After a record number of people went through more than 53,000 pounds of potatoes, 20,000 pounds of onions and 15,000 pounds of peppers the past 12 days, it wasn't the smell of fried baking oil, but fried motor oil and fuel that filled the air at the grandstand at the Erie County Fair Sunday.
Western New York said goodbye to the 159th Erie County Fair with a bang Sunday night with the ever-popular "World's Largest Demolition Derby."
"It's total mayhem," said Judy Dailey of Hamburg.
"It's the excitement of two cars crossing over to meet each other," said Scott Brown of Orchard Park, trying to describe his devotion to the derby. "This is my first day at the fair. I just came for the derby."
"Just to be able to hit something and your insurance doesn't go up," added Lenny Girdlestone of Orchard Park.
Organizers were happy with not only the demolition derby but also the entire fair.
"It's good. It's very good," said Fair Manager Lloyd L. Lamb. "We really feel we had an outstanding fair."
This year's fair will be remembered for sunny weather. There was just one day of rain -- that came Tuesday -- and the precipitation cleared out by that evening.
"The weather is the key. That's the key on the whole fair for us," said Bill West, the owner of Kari's stands.
Kari's has three sausage stands, two Philly cheese steak stands, two pizza stands and one lemonade stand.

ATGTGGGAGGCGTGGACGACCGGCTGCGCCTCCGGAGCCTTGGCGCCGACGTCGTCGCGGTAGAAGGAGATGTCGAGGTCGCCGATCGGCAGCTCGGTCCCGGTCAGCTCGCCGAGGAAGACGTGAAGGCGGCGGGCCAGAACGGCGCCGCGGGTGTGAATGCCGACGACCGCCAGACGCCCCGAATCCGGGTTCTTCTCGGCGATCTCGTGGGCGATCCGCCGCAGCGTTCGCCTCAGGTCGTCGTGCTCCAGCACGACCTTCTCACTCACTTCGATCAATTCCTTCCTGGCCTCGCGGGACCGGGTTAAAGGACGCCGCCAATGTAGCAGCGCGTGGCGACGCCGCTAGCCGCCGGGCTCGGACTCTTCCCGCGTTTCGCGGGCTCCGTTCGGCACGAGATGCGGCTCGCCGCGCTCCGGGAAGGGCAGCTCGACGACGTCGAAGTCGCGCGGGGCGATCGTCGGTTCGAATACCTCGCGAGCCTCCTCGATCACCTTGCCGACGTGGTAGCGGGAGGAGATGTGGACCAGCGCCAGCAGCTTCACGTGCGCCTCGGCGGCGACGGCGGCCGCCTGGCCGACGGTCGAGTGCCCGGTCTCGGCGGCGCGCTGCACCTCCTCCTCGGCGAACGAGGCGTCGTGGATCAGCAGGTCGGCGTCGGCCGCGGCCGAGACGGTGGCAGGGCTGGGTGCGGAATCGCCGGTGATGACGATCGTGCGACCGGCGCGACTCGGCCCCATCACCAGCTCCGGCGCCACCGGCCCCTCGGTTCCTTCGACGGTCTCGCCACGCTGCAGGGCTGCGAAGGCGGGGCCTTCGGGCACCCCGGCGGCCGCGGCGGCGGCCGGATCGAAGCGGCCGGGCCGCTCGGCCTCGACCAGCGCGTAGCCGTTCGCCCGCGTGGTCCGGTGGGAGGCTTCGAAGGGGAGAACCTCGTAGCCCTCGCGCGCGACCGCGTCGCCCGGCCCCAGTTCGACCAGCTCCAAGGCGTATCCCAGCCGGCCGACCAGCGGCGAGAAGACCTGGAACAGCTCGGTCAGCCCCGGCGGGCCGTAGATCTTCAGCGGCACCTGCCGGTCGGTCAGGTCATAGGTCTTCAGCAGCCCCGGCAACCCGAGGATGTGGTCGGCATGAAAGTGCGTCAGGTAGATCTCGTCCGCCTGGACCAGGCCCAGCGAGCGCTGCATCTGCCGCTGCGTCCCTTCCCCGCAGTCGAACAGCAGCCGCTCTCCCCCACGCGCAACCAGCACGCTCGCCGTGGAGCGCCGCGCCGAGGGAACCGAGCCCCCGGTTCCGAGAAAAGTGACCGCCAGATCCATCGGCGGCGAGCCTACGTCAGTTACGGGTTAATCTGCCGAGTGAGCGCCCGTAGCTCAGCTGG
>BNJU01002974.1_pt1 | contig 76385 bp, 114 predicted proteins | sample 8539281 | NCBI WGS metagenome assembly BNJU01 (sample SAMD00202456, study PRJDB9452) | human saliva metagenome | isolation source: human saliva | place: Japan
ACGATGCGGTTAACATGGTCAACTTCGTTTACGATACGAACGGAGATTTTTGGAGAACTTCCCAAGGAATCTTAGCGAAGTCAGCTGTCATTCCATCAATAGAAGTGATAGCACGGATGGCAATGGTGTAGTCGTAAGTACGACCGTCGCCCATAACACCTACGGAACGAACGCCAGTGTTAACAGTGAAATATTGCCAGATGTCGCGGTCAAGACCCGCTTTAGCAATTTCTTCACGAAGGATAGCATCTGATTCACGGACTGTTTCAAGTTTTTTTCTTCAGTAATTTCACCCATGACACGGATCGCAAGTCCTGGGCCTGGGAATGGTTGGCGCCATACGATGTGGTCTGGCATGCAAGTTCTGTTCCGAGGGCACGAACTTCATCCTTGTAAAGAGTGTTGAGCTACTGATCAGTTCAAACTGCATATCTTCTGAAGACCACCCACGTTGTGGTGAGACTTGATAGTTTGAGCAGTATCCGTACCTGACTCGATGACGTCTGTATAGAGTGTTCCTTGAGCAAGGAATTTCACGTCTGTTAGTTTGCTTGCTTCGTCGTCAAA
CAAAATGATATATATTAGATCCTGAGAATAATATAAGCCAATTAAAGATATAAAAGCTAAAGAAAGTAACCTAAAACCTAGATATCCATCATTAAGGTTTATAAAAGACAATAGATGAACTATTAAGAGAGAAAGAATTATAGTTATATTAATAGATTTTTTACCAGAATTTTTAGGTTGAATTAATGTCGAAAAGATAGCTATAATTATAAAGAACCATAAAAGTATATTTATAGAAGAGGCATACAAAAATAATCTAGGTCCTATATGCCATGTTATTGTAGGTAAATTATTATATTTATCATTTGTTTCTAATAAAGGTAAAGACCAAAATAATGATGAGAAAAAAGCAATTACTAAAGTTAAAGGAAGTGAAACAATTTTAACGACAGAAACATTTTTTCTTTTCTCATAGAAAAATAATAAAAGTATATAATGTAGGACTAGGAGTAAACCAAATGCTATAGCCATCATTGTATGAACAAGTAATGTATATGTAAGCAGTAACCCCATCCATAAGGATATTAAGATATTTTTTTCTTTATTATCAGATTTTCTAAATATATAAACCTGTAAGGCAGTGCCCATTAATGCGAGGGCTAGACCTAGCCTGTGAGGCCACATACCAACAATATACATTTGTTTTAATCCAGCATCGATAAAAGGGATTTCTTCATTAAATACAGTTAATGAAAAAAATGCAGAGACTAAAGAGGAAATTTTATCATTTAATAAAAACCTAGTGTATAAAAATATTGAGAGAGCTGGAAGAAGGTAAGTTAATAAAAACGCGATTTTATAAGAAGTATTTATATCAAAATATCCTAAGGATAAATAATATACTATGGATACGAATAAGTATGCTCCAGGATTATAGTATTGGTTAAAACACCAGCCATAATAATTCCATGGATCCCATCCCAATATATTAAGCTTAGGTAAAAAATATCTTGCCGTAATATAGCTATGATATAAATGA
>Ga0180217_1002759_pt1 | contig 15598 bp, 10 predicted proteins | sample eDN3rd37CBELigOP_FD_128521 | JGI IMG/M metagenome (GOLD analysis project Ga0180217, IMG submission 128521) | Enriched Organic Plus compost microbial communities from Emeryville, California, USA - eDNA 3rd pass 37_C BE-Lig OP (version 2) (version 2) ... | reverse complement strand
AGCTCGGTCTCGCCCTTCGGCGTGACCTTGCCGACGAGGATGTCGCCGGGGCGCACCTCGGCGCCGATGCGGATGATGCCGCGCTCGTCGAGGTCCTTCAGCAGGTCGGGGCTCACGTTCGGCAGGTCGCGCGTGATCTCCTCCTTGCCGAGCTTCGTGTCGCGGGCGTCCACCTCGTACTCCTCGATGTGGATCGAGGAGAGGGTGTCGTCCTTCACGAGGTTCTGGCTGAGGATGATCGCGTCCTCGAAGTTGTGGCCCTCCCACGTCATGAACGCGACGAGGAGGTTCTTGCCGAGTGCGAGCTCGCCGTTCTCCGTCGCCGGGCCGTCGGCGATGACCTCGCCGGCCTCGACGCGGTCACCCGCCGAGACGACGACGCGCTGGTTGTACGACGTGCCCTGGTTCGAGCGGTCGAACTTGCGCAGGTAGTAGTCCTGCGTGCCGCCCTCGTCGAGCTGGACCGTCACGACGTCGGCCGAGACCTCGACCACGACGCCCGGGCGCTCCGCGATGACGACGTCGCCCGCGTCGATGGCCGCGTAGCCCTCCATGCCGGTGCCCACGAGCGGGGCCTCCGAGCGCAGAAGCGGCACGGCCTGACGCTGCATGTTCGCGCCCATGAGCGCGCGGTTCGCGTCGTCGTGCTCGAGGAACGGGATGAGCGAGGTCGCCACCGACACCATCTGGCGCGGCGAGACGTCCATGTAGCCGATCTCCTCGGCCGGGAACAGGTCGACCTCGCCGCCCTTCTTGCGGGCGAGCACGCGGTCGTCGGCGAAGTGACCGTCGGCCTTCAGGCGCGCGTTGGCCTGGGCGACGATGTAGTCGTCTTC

"It's been a good fair, very good," said West, who was ending his 22nd year at the fair.
Attendance started out strong with a record 51,315 showing up for Preview Night Aug. 12. That set the pace for record attendance of 1,020,662, beating the previous record of 1,018,157 in 1995.
Lamb said entries in all areas of the fair were up, including agriculture and the animal shows.
"They've really got something going for them," said E. James Strates, president of Strates Shows Inc., which operates the midway. "This area has got to be really proud of this fair.
"I love coming here," said Strates, whose family has provided rides on the midway at the fair for 74 years. "You've got more buildings here than most fairs."
After the midway shut down at midnight Sunday, workers expected to have it dismantled and on its way to Syracuse by tonight for the New York State Fair, which opens Thursday.
As West surveyed customers at one of his food stands Sunday afternoon, he echoed the comments of many tired fair workers: "I'm gone. I'm shot," he said. "I wake up at 7 and I'm here everyday until closing."